Q & A: The Democratization of Education through Technology

In the Q & A below, Anant Agarwal (computer architecture researcher, founder and CEO of edX) offers some ideas of what education could look like in the future: modular learning (short-term course-taking instead of completing a degree), stackable learning (institutions offering degrees based upon credentials one has accumulated from various institutions), and a greater emphasis on problem solving, empathy, and communication rather regurgitating facts.

Anant Agarwal and the democratization of education through technology

Given that the author is chatting with a major figure of the massive online open course platform edX, it sometimes reads like an edX commercial, but it’s still interesting to read ideas on how technology and employee/employers needs might reshape education.

How Humans Learn – Interview

I recently had the opportunity to interview Josh Eyler, author of How Humans Learn: The Science and Stories Behind Effective College Teaching. We had a 4-part interview series, and interviews 1 and 2 can be found at the following links:

A Discussion on Curiosity and Authenticity:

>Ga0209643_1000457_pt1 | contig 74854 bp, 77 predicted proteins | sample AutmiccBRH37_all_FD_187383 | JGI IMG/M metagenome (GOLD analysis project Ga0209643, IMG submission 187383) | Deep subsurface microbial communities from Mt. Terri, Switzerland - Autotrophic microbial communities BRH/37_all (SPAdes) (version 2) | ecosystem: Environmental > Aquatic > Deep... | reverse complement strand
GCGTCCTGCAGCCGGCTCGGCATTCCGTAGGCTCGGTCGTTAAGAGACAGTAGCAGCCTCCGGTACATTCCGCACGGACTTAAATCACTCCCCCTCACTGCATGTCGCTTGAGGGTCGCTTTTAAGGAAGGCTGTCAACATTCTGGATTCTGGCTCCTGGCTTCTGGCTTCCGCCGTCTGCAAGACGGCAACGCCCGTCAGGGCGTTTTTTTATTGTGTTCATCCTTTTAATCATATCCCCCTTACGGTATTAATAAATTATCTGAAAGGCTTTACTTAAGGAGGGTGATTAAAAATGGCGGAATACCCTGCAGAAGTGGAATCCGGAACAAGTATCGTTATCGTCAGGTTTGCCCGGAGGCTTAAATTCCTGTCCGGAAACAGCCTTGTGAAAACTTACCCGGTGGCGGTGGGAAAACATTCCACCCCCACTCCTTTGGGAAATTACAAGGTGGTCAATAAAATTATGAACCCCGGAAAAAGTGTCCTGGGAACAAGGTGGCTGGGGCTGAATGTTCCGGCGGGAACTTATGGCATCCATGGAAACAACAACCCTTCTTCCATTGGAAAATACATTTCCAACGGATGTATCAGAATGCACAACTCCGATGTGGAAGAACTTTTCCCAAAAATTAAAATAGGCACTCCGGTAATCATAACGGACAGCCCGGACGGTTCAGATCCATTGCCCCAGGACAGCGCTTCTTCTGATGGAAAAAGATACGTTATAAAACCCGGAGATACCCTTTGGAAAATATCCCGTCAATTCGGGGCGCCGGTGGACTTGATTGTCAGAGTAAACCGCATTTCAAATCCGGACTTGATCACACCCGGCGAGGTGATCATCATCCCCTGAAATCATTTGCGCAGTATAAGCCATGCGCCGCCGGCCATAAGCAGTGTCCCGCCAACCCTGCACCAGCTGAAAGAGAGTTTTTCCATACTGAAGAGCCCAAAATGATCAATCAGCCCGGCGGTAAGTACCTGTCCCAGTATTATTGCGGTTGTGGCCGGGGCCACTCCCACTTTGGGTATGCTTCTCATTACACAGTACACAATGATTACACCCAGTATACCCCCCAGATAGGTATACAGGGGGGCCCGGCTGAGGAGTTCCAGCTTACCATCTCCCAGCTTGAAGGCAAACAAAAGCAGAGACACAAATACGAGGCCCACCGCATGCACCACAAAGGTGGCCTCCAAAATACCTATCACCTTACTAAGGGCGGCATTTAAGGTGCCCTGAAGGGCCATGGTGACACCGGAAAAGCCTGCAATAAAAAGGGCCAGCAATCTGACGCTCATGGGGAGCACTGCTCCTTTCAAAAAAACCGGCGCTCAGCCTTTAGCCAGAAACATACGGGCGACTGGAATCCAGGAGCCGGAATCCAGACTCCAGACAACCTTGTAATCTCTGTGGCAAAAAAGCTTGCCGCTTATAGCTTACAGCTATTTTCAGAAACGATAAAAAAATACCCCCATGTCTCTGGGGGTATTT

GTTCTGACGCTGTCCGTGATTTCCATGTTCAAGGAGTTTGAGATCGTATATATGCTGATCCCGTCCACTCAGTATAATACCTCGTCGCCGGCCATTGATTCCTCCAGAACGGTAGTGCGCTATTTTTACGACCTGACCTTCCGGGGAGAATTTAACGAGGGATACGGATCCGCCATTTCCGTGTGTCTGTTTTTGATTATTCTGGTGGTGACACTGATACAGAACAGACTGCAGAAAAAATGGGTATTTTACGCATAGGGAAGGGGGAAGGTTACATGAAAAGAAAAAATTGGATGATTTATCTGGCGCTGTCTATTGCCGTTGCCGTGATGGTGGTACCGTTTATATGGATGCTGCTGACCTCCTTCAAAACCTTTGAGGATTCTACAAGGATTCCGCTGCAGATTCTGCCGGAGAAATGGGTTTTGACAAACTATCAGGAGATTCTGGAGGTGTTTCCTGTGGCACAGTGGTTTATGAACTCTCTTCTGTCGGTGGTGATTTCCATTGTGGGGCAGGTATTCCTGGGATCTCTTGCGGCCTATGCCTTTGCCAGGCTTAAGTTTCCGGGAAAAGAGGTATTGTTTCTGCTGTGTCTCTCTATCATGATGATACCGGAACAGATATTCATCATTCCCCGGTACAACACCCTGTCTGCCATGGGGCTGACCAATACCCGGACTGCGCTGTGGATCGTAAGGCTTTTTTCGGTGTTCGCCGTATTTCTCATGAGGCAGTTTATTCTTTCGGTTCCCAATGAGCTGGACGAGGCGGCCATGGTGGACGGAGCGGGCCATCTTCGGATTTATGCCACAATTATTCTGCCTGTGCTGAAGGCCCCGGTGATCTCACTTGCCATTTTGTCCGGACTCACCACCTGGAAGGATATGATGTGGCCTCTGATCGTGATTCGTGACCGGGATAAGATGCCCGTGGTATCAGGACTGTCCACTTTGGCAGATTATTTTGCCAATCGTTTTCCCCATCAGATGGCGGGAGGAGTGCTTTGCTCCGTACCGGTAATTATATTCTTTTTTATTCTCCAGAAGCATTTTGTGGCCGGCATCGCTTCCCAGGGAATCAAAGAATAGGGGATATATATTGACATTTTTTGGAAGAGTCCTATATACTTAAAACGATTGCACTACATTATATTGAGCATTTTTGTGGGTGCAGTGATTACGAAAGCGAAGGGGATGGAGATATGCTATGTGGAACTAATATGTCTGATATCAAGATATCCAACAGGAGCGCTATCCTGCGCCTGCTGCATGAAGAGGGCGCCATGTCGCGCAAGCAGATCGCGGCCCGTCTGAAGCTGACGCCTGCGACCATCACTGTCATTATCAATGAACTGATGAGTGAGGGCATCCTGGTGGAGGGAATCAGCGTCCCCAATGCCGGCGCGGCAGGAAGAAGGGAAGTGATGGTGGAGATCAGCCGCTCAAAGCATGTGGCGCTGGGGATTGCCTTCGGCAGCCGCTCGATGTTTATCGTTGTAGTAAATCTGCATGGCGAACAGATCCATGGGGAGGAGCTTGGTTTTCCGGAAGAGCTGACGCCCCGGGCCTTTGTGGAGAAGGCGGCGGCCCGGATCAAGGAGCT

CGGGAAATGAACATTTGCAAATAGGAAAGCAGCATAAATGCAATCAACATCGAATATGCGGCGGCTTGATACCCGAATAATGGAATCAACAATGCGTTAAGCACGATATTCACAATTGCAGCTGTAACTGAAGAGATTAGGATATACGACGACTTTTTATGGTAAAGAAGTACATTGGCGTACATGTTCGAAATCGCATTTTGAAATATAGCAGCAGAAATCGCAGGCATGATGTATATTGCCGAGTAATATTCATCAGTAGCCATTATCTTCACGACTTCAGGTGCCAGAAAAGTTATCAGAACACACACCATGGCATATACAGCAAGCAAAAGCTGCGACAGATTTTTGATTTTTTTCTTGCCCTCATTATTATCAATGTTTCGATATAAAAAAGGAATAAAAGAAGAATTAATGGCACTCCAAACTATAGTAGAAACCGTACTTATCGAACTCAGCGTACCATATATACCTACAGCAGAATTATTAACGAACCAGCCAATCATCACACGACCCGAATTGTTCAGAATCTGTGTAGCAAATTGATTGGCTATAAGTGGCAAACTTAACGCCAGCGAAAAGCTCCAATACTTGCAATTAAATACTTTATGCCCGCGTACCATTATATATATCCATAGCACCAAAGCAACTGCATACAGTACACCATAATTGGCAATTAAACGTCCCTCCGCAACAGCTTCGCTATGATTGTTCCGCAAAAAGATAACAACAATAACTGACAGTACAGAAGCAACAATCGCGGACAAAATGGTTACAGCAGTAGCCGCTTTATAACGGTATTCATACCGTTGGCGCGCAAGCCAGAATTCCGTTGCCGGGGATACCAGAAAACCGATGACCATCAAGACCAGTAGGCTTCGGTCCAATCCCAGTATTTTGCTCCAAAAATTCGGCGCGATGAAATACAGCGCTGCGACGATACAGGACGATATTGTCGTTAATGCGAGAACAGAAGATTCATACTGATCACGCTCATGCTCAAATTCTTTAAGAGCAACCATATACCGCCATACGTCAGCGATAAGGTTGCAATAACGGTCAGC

A Discussion on Sociality and Emotions:

Fighting Fake News in the Classroom

Have you wondered how to get your students to think critically about where they get their information? Whether its through social media or researching for a paper, U.S students often have difficulty distinguishing fact from opinion (or misinformation). The article below, while geared towards K-12 educators, includes some classroom experiences and resources to help students think critically about the information they encounter.

Spotting Mobile Learning Opportunities

The article below encourages opportunities for students and workers to learn and work on their mobile devices. One reason is accessibility: students generally have a mobile device and can access it at any time. Another is for presenting and digesting content: learning retention can increase when the information is taken in bite-sized pieces compared to tackling a larger portion, and mobile devices allow for the small amounts of content to be consumed in the midst of daily activities.

The article includes a link of suggestions for mobile learning. Bite-sized content would take 2 minutes or less to read and focuses on 1 or 2 learning objectives or key takeaways.

Any ideas on how you might incorporate mobile learning into your courses?